3. At least as important as facilitating pedestrians is connecting this development to the existing bike paths and bike lanes nearby. You could take Hicks to Heights and from there get on the Heights Bike Trail, but that’s a mighty big detour if you’re heading towards downtown. And Lord knows, no one in their right mind would want to bike on Studemont to get anywhere. Look at a map of the area. Isn’t the solution to all this obvious?

GrocerSupplyMap1

This just screams for a new trail along the bayou to get past I-10 and eventually hook up with the existing trails. This picture shows how that would be possible:

GrocerSupplyMap2

Pass under Studemont, and pave that truck path to get to the Heights trail. You’d need to build a bridge over the bayou to connect to the new trail adjacent to Stude Park, which you can’t see in this old Google satellite image, but that shouldn’t be a big deal. I have no idea how much this all might cost, but for something like this that enhances mobility there may be federal grant money available. Or, you know, maybe the developers can kick in on this, since it would greatly enhance the value of their property. This might in fact be an excellent candidate for 380 agreement, one that would offer a clear benefit to all involved. I’m sure there’s a way to make this work.

Ed Wulfe, chairman and CEO of retail development and brokerage firm Wulfe & Co., said as Houston becomes more dense and urban, more warehouses will be converted into residential and commercial properties.

“We are changing land-use patterns,” Wulfe said. “Now the need is greater and the market is stronger. Warehouses can only command so much economic benefit.”

4. Density with transit >>> density without transit. The good people of Super Neighborhood 22 have that comprehensive transportation plan for their area that includes various rail and streetcar options for the Washington Avenue corridor. Moving forward on that would be a huge boon to mobility in the area, and to projects like this one and the ones that will inevitably follow. Look, I know people get skeptical whenever non-car modes of transportation are discussed. Most people don’t want to give up their cars, even a little bit. I get that, but in a city this size that still leaves a whole lot of folks who do want alternatives, and these are the people who will be seeking out dense development. We can do it right and make the whole experience a hell of a lot better, which includes the drivers since they’ll have fewer competitors for road space, or we can do it wrong and make a huge mess of it all. You tell me what the right answer is. Swamplot has more.

That big East End KBR site has been sold

There’s one less huge tract of land on the market these days.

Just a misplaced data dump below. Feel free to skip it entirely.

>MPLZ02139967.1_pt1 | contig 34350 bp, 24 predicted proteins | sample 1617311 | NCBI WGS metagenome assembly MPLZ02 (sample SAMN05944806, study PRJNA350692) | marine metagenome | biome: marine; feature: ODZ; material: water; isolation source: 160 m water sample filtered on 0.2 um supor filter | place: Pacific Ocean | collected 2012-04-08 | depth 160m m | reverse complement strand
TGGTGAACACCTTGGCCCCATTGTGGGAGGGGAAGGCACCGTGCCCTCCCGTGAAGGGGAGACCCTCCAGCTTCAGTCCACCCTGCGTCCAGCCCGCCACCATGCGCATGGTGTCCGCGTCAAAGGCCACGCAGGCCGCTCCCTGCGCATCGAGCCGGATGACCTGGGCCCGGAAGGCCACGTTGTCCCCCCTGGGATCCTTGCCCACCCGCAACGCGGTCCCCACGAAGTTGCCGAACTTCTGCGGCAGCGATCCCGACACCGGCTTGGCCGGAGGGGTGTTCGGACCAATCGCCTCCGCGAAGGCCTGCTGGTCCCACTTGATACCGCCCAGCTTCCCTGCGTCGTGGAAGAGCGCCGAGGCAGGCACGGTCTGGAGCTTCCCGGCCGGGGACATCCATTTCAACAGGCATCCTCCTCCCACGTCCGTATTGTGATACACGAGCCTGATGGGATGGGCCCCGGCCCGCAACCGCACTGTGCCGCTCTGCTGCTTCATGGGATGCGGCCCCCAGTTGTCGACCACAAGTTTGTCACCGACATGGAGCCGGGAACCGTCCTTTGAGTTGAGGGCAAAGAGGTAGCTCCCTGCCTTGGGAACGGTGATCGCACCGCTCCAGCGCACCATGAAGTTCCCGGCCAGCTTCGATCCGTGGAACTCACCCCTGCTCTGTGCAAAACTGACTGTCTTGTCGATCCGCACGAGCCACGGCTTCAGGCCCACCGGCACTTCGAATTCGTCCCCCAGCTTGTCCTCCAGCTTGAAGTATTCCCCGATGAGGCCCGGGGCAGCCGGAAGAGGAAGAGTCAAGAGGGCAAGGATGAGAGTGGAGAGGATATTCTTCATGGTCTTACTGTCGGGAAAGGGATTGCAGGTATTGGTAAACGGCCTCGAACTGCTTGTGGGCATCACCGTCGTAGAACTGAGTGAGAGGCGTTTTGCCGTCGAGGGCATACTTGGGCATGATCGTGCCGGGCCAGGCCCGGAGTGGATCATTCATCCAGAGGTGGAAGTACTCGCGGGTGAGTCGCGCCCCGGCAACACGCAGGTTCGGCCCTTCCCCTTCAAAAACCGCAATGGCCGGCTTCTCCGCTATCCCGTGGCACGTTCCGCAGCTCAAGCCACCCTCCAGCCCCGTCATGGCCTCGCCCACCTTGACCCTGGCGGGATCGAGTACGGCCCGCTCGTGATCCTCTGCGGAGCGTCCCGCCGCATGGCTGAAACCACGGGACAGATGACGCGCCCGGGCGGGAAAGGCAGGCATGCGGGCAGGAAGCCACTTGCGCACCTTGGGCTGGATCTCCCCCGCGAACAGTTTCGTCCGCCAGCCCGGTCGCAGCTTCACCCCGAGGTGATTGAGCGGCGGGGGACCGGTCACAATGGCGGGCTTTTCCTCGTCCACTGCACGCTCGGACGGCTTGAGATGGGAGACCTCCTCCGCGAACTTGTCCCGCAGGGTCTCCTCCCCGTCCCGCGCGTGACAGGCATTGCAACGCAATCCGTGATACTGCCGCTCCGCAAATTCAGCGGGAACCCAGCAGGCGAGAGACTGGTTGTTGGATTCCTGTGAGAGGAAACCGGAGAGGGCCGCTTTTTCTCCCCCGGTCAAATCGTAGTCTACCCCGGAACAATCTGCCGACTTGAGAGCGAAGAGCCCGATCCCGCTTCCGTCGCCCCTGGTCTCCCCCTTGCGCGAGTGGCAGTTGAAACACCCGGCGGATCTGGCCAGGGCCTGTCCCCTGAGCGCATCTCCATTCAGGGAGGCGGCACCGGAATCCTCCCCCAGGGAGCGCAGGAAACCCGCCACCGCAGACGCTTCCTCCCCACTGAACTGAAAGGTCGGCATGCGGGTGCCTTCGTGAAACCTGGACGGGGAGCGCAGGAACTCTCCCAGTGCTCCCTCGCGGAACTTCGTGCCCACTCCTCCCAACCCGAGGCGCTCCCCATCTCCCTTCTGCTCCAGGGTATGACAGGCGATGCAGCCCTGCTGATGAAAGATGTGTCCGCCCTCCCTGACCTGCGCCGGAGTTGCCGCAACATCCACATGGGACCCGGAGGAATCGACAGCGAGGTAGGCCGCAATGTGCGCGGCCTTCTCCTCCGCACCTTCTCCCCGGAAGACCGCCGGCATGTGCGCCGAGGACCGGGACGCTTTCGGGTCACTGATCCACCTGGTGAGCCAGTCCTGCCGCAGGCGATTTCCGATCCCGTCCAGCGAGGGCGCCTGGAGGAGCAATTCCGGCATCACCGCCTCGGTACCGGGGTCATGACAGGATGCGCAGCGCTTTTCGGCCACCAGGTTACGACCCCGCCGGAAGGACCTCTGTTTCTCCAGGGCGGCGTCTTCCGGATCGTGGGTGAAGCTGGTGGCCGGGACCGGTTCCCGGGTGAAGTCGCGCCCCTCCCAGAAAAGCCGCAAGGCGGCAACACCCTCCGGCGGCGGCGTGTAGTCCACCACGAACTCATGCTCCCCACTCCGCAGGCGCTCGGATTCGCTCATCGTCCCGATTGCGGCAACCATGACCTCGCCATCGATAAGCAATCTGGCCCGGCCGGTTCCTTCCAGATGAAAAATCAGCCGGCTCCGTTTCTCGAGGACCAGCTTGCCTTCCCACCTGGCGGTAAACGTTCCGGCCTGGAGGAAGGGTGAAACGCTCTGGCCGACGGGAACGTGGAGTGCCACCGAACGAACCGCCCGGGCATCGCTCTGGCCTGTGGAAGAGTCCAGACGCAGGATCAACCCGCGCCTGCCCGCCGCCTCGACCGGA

A Buffalo Bayou-front parcel spanning 136 acres just east of downtown has found a buyer.

The mostly vacant tract is under contract and expected to close by the end of the year, said Davis Adams of HFF, the commercial real estate firm listing the property. He would not identify the buyer.

KBR is the longtime owner of the land at 4100 Clinton, east of Jensen Drive. The site is the former headquarters of the global engineering and construction firm. KBR has been moving workers away from the site for years and put the property on the market over the summer.

The sale has been long anticipated by real estate developers, bayou enthusiasts and residents of the East End.

Many hope to see the land redeveloped with a combination of uses, including high-density residential, retail and parks that take advantage of the nearly mile-long stretch of Buffalo Bayou frontage.

See here for the background. Some people would like for this land to be used for a university. I don’t really expect that to happen, but we’ll find out soon enough.

What would you do with 136 acres near downtown?

Something urban, mixed-use, and transit-oriented, one hopes.

A rare opportunity lies in 136 acres just east of downtown Houston.

The Buffalo Bayou-front parcel, a longtime industrial and office complex, went on the market earlier this summer – a move bayou enthusiasts, East End residents and real estate developers had been anticipating for years.

Some of them say the expansive property – even larger than the former AstroWorld site off the South Loop – offers a “once-in-a-lifetime opportunity” to create a multiuse development incorporating the cultural influences of downtown, the East End and other surrounding historic neighborhoods.

Architect and urban planner Peter Brown envisions a “town center” where a mix of housing types, offices, shops and cultural attractions encircle a central green space.

Those most familiar with the area cite a lengthy wish list, from groceries to book stores to new recreational facilities. City Councilman James Rodriguez, who represents that part of town, would like to see “shops, rooftops and various other amenities for our East End community.”

And he is hardly alone in taking note of the nearly mile-long stretch of bayou frontage. That combination of proximity to water, combined with skyline views, ups the ante.

“People are drawn to cities that offer urban vitality in a natural setting – New York and its harbor, Chicago and its lakefront, Denver and its mountains, Austin and Lady Bird Lake,” said Guy Hagstette, project manager of Buffalo Bayou Park and ex-director of Discovery Green.